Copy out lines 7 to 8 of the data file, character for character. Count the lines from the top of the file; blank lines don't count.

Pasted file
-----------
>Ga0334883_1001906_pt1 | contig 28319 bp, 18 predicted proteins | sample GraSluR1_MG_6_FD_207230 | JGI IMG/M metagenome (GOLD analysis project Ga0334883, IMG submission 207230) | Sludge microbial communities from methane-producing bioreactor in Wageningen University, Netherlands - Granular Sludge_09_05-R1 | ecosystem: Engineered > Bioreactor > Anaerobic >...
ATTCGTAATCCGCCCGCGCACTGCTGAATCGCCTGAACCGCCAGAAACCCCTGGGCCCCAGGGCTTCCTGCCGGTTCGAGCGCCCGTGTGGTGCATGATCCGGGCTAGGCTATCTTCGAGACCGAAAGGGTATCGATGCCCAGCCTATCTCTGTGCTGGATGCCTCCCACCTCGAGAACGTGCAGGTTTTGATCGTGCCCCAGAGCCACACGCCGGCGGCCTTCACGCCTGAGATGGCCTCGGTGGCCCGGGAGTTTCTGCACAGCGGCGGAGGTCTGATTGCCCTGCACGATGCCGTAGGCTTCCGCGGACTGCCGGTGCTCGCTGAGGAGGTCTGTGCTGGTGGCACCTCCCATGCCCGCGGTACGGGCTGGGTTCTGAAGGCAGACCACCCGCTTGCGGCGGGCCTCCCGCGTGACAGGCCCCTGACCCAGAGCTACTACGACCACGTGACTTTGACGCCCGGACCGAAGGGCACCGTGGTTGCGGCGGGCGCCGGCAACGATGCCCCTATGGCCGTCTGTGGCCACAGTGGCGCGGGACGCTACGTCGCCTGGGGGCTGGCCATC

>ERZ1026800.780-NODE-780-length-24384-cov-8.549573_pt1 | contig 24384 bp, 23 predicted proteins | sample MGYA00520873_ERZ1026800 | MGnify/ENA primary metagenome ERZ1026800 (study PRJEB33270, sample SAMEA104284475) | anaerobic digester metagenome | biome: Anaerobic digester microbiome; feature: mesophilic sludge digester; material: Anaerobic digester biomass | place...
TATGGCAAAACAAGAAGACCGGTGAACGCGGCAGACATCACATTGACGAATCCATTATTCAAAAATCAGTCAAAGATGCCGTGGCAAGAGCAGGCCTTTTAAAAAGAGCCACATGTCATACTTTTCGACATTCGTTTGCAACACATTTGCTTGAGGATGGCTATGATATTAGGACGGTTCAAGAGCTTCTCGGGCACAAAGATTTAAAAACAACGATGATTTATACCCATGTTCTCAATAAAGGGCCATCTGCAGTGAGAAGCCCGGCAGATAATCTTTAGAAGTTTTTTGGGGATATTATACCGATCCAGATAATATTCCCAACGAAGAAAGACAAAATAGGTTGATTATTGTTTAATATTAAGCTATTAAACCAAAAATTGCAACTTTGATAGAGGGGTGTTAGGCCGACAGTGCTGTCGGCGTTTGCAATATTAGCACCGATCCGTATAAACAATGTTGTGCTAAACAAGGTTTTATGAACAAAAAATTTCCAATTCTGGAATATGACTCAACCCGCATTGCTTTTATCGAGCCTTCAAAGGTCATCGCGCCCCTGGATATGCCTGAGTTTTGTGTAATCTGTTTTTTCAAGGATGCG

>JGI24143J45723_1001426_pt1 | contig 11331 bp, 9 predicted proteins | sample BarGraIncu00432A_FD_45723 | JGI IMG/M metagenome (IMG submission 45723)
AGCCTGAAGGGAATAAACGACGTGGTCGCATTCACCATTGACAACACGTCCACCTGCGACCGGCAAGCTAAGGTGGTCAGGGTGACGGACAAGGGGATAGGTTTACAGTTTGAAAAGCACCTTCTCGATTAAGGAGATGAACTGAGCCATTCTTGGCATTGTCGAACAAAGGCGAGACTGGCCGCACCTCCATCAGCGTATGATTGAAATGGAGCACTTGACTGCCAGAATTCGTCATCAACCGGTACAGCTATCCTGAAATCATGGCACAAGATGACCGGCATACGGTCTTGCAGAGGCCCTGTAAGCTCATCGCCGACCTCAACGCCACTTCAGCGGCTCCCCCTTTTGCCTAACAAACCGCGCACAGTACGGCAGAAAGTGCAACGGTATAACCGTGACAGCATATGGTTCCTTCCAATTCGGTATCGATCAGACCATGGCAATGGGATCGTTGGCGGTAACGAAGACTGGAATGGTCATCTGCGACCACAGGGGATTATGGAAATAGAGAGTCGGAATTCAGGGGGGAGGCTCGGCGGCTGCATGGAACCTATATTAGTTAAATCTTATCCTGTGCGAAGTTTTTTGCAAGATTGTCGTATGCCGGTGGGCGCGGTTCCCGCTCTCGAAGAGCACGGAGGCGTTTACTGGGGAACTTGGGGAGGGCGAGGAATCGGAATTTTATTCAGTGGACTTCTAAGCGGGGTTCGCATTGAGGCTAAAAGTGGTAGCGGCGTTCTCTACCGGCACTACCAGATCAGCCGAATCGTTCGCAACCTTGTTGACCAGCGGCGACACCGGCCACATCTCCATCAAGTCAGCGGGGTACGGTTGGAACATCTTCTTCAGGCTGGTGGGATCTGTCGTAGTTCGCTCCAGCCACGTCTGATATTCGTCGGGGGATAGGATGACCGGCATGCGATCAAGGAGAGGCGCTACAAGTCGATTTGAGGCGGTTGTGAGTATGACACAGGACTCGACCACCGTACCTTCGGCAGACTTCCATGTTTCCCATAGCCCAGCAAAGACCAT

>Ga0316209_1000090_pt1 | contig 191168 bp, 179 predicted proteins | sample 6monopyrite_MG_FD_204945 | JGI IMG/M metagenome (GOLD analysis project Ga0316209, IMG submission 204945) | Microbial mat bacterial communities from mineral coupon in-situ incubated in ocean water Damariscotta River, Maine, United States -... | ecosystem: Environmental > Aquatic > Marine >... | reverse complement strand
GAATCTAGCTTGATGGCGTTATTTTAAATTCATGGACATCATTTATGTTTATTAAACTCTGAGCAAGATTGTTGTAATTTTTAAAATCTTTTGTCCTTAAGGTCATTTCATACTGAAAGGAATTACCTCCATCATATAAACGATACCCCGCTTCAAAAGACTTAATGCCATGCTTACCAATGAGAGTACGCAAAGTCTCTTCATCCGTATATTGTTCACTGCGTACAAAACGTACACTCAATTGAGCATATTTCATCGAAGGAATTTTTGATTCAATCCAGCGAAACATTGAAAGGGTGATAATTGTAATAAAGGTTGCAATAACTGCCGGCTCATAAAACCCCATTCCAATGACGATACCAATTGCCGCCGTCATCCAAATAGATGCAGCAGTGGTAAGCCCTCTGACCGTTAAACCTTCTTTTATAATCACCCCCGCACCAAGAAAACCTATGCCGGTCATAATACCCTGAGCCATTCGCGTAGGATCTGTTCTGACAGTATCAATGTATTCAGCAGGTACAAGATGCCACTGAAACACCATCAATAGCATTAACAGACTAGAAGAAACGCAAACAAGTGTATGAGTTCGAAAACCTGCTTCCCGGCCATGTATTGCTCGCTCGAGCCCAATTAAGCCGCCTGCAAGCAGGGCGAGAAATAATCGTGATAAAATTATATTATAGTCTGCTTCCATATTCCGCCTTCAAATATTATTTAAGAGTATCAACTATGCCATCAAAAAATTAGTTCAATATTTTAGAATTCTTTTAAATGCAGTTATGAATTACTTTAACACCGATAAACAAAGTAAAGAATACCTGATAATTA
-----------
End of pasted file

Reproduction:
>Ga0316209_1000090_pt1 | contig 191168 bp, 179 predicted proteins | sample 6monopyrite_MG_FD_204945 | JGI IMG/M metagenome (GOLD analysis project Ga0316209, IMG submission 204945) | Microbial mat bacterial communities from mineral coupon in-situ incubated in ocean water Damariscotta River, Maine, United States -... | ecosystem: Environmental > Aquatic > Marine >... | reverse complement strand
GAATCTAGCTTGATGGCGTTATTTTAAATTCATGGACATCATTTATGTTTATTAAACTCTGAGCAAGATTGTTGTAATTTTTAAAATCTTTTGTCCTTAAGGTCATTTCATACTGAAAGGAATTACCTCCATCATATAAACGATACCCCGCTTCAAAAGACTTAATGCCATGCTTACCAATGAGAGTACGCAAAGTCTCTTCATCCGTATATTGTTCACTGCGTACAAAACGTACACTCAATTGAGCATATTTCATCGAAGGAATTTTTGATTCAATCCAGCGAAACATTGAAAGGGTGATAATTGTAATAAAGGTTGCAATAACTGCCGGCTCATAAAACCCCATTCCAATGACGATACCAATTGCCGCCGTCATCCAAATAGATGCAGCAGTGGTAAGCCCTCTGACCGTTAAACCTTCTTTTATAATCACCCCCGCACCAAGAAAACCTATGCCGGTCATAATACCCTGAGCCATTCGCGTAGGATCTGTTCTGACAGTATCAATGTATTCAGCAGGTACAAGATGCCACTGAAACACCATCAATAGCATTAACAGACTAGAAGAAACGCAAACAAGTGTATGAGTTCGAAAACCTGCTTCCCGGCCATGTATTGCTCGCTCGAGCCCAATTAAGCCGCCTGCAAGCAGGGCGAGAAATAATCGTGATAAAATTATATTATAGTCTGCTTCCATATTCCGCCTTCAAATATTATTTAAGAGTATCAACTATGCCATCAAAAAATTAGTTCAATATTTTAGAATTCTTTTAAATGCAGTTATGAATTACTTTAACACCGATAAACAAAGTAAAGAATACCTGATAATTA